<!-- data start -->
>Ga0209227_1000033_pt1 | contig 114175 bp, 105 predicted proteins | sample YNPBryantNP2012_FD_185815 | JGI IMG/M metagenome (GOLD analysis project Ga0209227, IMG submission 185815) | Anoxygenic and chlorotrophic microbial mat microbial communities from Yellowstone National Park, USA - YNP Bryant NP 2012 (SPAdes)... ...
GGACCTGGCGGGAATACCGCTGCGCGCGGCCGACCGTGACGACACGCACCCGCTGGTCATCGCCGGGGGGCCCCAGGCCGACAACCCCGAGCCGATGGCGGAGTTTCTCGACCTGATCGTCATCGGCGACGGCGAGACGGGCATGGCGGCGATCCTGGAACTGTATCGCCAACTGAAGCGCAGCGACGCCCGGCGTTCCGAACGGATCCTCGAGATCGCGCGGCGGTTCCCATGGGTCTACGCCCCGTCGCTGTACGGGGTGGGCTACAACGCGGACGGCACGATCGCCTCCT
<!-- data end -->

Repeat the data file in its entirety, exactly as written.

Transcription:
>Ga0209227_1000033_pt1 | contig 114175 bp, 105 predicted proteins | sample YNPBryantNP2012_FD_185815 | JGI IMG/M metagenome (GOLD analysis project Ga0209227, IMG submission 185815) | Anoxygenic and chlorotrophic microbial mat microbial communities from Yellowstone National Park, USA - YNP Bryant NP 2012 (SPAdes)... ...
GGACCTGGCGGGAATACCGCTGCGCGCGGCCGACCGTGACGACACGCACCCGCTGGTCATCGCCGGGGGGCCCCAGGCCGACAACCCCGAGCCGATGGCGGAGTTTCTCGACCTGATCGTCATCGGCGACGGCGAGACGGGCATGGCGGCGATCCTGGAACTGTATCGCCAACTGAAGCGCAGCGACGCCCGGCGTTCCGAACGGATCCTCGAGATCGCGCGGCGGTTCCCATGGGTCTACGCCCCGTCGCTGTACGGGGTGGGCTACAACGCGGACGGCACGATCGCCTCCT